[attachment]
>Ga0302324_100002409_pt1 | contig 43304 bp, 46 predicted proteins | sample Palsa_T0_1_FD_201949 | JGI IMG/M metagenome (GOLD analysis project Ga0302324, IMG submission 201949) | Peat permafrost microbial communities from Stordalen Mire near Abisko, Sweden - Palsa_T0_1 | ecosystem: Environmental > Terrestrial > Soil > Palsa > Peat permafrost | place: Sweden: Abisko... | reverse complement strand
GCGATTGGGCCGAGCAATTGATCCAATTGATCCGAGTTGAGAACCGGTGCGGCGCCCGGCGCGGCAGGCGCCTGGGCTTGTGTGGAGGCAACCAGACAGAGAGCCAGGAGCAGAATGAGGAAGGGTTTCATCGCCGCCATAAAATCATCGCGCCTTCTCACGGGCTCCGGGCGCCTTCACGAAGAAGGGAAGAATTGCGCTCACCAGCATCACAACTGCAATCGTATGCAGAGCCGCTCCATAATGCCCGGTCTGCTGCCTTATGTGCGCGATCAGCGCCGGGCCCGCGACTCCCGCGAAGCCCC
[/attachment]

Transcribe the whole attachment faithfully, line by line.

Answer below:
>Ga0302324_100002409_pt1 | contig 43304 bp, 46 predicted proteins | sample Palsa_T0_1_FD_201949 | JGI IMG/M metagenome (GOLD analysis project Ga0302324, IMG submission 201949) | Peat permafrost microbial communities from Stordalen Mire near Abisko, Sweden - Palsa_T0_1 | ecosystem: Environmental > Terrestrial > Soil > Palsa > Peat permafrost | place: Sweden: Abisko... | reverse complement strand
GCGATTGGGCCGAGCAATTGATCCAATTGATCCGAGTTGAGAACCGGTGCGGCGCCCGGCGCGGCAGGCGCCTGGGCTTGTGTGGAGGCAACCAGACAGAGAGCCAGGAGCAGAATGAGGAAGGGTTTCATCGCCGCCATAAAATCATCGCGCCTTCTCACGGGCTCCGGGCGCCTTCACGAAGAAGGGAAGAATTGCGCTCACCAGCATCACAACTGCAATCGTATGCAGAGCCGCTCCATAATGCCCGGTCTGCTGCCTTATGTGCGCGATCAGCGCCGGGCCCGCGACTCCCGCGAAGCCCC